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Virginia has become one of the first places to outlaw the sharing of computer-generated pornography known as deepfakes.
The US state has done so by amending an existing law which criminalised so-called revenge porn – the malicious sharing of explicit photos or videos without the victim’s consent.
It now makes clear that the category includes “falsely-created” material.
The move coincides with a report critical of the UK’s own laws.
The study, published by Durham University and Kent University, highlighted that artificial intelligence software had made it much easier to create deepfakes and at the same time the imagery was becoming more difficult to identity as having been manipulated.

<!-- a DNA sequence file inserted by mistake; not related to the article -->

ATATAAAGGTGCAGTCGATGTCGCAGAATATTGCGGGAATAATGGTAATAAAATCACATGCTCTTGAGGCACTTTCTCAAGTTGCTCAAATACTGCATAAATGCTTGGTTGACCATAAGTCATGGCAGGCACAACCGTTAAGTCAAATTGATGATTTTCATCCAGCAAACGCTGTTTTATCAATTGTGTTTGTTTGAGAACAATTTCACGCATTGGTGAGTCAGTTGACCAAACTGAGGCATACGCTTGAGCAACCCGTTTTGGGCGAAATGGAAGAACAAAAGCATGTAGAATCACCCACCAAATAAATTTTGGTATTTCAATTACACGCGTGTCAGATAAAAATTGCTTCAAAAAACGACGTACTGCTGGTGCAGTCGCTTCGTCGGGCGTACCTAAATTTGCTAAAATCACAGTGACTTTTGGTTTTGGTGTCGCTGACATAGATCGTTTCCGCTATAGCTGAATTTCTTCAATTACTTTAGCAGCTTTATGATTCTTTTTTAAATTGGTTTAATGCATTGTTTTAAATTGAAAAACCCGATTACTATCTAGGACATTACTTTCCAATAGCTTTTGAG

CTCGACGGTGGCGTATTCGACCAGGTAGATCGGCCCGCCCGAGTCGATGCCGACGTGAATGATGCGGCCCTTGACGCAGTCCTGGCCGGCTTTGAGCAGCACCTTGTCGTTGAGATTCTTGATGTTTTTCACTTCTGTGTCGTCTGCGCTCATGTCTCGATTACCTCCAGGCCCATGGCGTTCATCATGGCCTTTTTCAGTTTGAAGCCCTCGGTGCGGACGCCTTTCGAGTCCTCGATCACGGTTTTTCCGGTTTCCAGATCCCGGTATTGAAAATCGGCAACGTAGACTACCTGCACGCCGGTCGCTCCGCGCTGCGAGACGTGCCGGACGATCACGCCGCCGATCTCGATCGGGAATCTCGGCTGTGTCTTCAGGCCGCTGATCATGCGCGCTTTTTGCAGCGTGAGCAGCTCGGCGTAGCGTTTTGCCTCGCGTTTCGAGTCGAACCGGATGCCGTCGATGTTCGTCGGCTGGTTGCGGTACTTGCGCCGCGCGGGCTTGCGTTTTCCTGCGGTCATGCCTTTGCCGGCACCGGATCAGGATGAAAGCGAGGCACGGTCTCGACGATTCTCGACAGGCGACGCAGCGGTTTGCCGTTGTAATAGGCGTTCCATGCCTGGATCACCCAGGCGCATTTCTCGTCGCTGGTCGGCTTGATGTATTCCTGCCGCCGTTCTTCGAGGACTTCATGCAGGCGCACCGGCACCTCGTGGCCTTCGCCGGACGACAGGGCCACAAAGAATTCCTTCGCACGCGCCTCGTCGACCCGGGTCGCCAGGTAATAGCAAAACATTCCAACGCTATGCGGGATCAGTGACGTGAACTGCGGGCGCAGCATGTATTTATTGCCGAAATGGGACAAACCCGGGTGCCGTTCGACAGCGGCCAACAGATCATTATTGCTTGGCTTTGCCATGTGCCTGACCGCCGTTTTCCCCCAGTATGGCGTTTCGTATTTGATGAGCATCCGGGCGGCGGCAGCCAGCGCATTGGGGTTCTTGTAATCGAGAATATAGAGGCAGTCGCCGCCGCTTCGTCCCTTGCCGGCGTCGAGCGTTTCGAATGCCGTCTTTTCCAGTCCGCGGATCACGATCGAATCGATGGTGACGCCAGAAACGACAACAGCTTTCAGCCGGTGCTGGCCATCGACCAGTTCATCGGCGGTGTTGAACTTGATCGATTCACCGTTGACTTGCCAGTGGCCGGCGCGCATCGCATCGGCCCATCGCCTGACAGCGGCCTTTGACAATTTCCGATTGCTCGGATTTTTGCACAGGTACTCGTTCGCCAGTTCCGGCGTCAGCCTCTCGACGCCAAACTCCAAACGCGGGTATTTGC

“We must overhaul our out-of-date and piecemeal laws, including criminalising the paralysing and life-threatening impact of threats, and recognising the significant harms of fake porn,” said one of the authors, Prof Clare McGlynn.
The report said the lack of specific laws covering the issue in England, Wales and Northern Ireland meant the police were often only able to give an informal warning. However, it noted that the law in Scotland was better at covering cases involving altered imagery.